If you work at another organization

We invite you to use and adapt this style guide as you see fit. It — like our entire website — is available under a Creative Commons Attribution 4.0 International License.

Speaking of credit: Several other writing guides inspired this one. Those include: MailChimp’s Content Style Guide , Harvard University Style Guidelines & Best Practices , 18F’s Content Guide , Federal Plain Language Guidelines , and City of Boston Writing Guide . These are great resources for additional reading on the topic.

We love to talk shop. If you have questions about this writing guide or the Harvard Library website contact the Harvard Library communications team at [email protected].

With every piece of content we publish, our goal is to empower our users so they can use our services and tools to get their work done and discover new ideas. 

We do this by writing in a clear, helpful and confident voice that guides our users and invites them to engage with us. Our voice is: 

  • Straightforward 
  • Conversational 
  • Trustworthy 
  • Proactive  
  • Knowledgeable 

Our voice is also positive — instead of rules and permissions, think options and opportunities. It’s also welcoming and accessible to all audiences. 

The Harvard brand brings with it a lot of history. We want to highlight our association with the positive attributes — credible, trusted, secure, historic, bold. But we also want to do our best to break down barriers, which means overcoming other attributes some people may assign to Harvard, such as elite, academic, exclusive, traditional.

Part of being credible, trusted, and secure is ensuring every bit of content we have on our website is up to date, accurate, and relevant to our users.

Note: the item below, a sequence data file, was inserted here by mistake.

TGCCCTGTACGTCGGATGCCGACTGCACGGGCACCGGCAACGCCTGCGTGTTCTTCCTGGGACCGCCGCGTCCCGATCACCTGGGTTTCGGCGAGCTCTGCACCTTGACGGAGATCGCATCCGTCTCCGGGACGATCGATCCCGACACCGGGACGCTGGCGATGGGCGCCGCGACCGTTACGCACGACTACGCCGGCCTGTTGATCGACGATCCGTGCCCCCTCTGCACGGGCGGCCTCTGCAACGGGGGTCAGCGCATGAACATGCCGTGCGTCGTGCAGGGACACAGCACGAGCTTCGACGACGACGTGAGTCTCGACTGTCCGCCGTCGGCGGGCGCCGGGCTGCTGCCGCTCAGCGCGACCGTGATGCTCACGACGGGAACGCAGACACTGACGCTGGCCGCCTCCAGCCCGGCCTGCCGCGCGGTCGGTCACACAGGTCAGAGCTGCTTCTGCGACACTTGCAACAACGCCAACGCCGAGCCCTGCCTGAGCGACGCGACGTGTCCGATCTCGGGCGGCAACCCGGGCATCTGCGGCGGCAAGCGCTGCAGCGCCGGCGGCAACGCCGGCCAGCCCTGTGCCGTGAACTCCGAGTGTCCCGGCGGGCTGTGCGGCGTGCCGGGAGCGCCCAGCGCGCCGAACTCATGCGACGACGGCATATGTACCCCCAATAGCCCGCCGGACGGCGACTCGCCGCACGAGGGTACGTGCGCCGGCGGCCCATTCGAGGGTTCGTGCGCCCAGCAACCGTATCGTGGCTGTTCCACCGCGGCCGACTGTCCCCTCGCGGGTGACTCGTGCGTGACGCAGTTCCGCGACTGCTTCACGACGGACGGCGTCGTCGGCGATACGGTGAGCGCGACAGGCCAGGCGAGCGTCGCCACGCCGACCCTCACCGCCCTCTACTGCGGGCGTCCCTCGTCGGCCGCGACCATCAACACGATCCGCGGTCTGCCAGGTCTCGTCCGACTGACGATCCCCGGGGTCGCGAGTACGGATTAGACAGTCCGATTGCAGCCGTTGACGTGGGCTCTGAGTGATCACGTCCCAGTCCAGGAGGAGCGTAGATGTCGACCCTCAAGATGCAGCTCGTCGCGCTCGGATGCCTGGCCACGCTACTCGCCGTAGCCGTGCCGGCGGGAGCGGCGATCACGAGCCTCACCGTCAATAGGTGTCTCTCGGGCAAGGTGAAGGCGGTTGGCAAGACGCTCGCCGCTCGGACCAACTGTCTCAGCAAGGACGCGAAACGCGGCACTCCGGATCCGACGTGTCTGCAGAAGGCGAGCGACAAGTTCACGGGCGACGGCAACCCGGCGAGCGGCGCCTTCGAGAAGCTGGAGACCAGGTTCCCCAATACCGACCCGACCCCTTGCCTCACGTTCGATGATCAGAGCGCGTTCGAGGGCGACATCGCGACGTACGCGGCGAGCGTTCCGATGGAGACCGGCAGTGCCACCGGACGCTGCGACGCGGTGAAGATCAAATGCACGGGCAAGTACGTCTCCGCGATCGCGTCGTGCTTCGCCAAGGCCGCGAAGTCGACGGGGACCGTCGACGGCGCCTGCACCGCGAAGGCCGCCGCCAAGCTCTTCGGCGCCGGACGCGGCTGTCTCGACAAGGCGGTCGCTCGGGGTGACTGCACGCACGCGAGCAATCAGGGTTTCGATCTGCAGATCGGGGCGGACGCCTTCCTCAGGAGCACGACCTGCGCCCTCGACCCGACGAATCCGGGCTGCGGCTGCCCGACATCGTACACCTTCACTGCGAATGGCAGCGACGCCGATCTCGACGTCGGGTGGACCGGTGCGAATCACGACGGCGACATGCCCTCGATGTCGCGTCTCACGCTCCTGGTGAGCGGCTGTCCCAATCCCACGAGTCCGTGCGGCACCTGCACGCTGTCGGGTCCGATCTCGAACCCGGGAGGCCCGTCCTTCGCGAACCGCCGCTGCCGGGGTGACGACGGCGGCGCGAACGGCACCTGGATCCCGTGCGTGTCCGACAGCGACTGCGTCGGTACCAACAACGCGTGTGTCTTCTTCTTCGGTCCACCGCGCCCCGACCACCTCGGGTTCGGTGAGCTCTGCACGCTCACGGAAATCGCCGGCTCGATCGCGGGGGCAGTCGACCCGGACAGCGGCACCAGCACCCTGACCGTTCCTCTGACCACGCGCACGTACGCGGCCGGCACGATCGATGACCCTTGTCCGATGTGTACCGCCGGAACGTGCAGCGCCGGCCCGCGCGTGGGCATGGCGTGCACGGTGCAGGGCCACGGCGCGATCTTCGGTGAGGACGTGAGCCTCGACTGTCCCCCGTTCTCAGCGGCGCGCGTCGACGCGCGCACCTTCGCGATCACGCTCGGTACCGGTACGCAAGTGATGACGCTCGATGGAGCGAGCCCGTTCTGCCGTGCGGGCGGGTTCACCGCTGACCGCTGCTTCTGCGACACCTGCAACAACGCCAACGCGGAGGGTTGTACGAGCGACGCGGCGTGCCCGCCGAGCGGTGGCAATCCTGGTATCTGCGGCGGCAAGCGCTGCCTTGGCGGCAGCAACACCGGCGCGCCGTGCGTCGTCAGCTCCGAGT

The tips that follow in this guide will help us fulfill these goals. 

"Damn those sticklers in favor of what sounds best to you, in the context of the writing and the audience it’s intended for." —Merrill Perlman, Columbia Journalism Review

Things To Do

Write for the user first.

Before you start writing, ask yourself: 

  • Who is going to read this content? 
  • What do they need to know? 
  • What are they trying to accomplish? 
  • How might they be feeling? 

Put yourself in their shoes and write in a way that suits the situation. Remember: You’re the expert, not your users. 

Put the most important information up top

Users tend to scan web pages until they find what they need. Most people will only read 20 percent of a page . Use the “inverted pyramid” technique by putting the most important information at the top of a page. That’s the section users are most likely to read.

Choose clarity over cleverness

Say what you mean and avoid using figurative language, which can make your content more difficult to understand.

Address users directly